Soho Crime, 2010, 320 pages
Slough House is a dumping ground for British intelligence agents who've screwed up cases in any number of ways - by leaving a secret file on a train or blowing a surveillance. River Cartwright, one such "slow horse", is bitter about his failure and about his tedious assignment transcribing cell phone conversations.
When a young man is abducted and his kidnappers threaten to broadcast his beheading live on the Internet, River sees an opportunity to redeem himself.
Is the victim whom he first appears to be? And what's the kidnappers' connection with a disgraced journalist? As the clock ticks on the execution, River finds that everyone has his own agenda.
I've noticed that American and British spy thrillers, if they aren't action-adventures where the protagonists are modern-day superheroes, tend to be cynical about the intelligence business in different ways. "Gritty" books about the NSA or the CIA tend to be about American imperialism, or driven by the fear of fascists directing the apparatus of national intelligence. British cynicism, whether it's Le Carré or Mick Herron, tends to be more personal - the spooks may be furthering the agendas of British imperialism or would-be fascists, but mostly they're a bunch of self-serving, back-stabbing, brown-nosing ladder-climbers for whom "the mission" is at best a secondary consideration.
"How's your career looking?"
"Well, I don't have an arse two inches in front of my nose, so my view beats yours."
River Cartwright is an MI5 agent who screwed up a mission. It was supposed to just be a training op. He was a leading a team at King's Cross to simulate a response to a terrorist bombing plot.
"Blue shirt under white tee, or white shirt under blue tee?"
A little bit of color-coordination turns out to be rather significant to the plot. Let's just say Cartwright gets it wrong, and ends up shutting down King's Cross Station.
Having screwed up so spectacularly, he is sent to "Slough House," a home for retired-in-place intelligence officers where they are given tasks of such mind-numbing tedium that they're expected to quit. And yet, for various reasons, many of them don't.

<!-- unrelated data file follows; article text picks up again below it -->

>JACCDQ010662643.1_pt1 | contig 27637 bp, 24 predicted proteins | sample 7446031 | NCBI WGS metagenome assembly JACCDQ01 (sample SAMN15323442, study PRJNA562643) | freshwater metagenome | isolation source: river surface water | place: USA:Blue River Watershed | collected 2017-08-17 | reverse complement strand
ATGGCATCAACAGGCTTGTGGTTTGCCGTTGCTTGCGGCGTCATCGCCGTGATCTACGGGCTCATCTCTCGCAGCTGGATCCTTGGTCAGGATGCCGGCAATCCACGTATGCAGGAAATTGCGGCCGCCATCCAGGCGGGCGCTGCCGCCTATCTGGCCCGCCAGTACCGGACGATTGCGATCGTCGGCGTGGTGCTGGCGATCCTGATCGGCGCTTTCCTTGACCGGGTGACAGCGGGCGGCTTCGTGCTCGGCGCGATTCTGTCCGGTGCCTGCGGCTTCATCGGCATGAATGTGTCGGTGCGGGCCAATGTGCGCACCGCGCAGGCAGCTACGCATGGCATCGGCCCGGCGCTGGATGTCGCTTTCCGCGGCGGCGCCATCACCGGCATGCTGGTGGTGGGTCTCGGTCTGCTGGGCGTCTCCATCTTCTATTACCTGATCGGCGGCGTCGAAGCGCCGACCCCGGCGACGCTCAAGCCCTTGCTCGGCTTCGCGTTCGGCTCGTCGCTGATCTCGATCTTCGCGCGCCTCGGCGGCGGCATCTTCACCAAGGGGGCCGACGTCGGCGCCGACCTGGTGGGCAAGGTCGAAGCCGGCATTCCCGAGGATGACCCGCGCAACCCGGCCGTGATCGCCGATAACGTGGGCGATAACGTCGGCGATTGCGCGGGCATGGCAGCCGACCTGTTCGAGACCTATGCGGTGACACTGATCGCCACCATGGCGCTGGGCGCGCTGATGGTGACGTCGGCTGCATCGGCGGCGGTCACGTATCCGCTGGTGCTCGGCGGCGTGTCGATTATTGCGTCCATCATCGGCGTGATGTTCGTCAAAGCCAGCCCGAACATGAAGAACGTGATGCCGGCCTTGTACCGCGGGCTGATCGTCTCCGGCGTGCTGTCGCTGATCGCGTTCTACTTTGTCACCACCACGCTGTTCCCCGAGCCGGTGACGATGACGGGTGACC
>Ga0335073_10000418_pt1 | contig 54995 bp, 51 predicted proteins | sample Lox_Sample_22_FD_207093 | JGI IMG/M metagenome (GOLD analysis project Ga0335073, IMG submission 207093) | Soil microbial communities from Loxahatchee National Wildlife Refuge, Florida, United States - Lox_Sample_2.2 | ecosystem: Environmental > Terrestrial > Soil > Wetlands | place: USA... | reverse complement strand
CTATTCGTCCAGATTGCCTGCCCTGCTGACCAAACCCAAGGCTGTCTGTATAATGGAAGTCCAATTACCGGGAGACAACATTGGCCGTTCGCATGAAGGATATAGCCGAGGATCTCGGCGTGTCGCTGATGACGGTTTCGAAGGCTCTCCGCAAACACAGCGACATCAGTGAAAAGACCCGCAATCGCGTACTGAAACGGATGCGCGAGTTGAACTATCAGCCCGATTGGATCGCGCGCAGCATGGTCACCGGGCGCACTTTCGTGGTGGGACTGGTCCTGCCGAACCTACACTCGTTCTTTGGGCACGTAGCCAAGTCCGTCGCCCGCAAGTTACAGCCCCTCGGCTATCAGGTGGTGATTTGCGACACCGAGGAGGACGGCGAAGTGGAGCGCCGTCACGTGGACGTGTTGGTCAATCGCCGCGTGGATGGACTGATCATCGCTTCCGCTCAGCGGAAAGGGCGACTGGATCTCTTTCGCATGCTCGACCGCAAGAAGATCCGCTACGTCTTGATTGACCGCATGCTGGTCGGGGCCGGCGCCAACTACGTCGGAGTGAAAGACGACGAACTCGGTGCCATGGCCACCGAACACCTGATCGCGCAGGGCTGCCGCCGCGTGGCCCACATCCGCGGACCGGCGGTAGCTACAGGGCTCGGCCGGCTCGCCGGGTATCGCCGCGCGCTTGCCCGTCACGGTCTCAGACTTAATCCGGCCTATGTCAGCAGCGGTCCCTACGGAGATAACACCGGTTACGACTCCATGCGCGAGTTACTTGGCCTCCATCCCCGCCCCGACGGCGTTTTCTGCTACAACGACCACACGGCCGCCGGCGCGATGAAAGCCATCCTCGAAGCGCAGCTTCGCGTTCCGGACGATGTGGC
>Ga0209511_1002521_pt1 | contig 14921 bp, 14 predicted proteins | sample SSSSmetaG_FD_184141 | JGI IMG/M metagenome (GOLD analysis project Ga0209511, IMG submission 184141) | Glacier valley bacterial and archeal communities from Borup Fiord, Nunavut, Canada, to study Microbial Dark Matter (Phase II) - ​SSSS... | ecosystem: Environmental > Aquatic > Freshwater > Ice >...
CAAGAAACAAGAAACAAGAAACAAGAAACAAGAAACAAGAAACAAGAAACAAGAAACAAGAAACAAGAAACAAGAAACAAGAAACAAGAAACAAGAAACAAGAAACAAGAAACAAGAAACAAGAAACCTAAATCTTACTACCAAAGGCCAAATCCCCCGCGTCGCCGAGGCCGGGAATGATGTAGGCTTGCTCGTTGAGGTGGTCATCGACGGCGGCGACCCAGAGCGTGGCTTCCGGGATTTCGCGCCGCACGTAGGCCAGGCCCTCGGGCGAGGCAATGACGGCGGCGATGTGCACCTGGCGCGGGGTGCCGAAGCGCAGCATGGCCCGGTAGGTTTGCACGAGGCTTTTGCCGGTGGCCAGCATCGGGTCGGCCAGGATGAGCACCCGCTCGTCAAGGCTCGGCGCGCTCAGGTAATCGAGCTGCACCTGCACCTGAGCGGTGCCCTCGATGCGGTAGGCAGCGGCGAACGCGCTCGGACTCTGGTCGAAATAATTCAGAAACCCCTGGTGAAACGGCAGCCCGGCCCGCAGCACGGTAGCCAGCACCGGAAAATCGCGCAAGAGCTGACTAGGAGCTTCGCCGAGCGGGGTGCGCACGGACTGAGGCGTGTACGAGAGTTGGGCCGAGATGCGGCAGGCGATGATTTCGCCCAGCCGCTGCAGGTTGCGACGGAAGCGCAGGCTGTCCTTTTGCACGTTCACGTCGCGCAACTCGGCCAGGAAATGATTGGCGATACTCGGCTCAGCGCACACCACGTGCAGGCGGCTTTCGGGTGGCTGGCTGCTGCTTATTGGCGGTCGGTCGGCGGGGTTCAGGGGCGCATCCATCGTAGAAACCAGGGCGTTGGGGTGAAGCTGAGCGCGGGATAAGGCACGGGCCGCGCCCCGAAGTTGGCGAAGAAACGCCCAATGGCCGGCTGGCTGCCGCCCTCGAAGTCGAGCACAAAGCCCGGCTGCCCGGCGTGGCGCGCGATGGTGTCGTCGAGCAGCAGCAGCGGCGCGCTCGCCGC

The residents of Slough House are known as the "Slow Horses." Everyone knows their careers are at a dead end and they'll never be good for anything else again. Under the malignant gaze of their boss, Jackson Lamb, who of course has his own secrets and reasons for being consigned to Slough House, they are given dull, humiliating, and useless busywork, some of them still holding out hope for that big break that will bring them back to Regency Park and real spy-work again.
This opportunity seemingly comes when a young Pakistani-British youth is kidnapped by right-wing nationalists threatening to cut his head off in retaliation for jihadist atrocities. The young man comes from an important family, and the Slow Horses are the only ones who can find him before these home-grown British yobbos start a shitstorm.
Of course, nothing is as it seems, there are plots and counter-plots, double-agents and triple-crosses, and running throughout the book, a thread of deep, bitter cynicism as to whether anyone in Her Majesty's service actually gives a shit about anything but personal ambition or settling scores.
I have to say I found this book only okay - there were definitely some clever lines, but the plot was fairly predictable, I didn't really care about many of the characters (even the "good guys" are assholes), and it didn't hold my attention that well. It's the first in a series and I might read more about the Slow Horses, but Le Carré this isn't.
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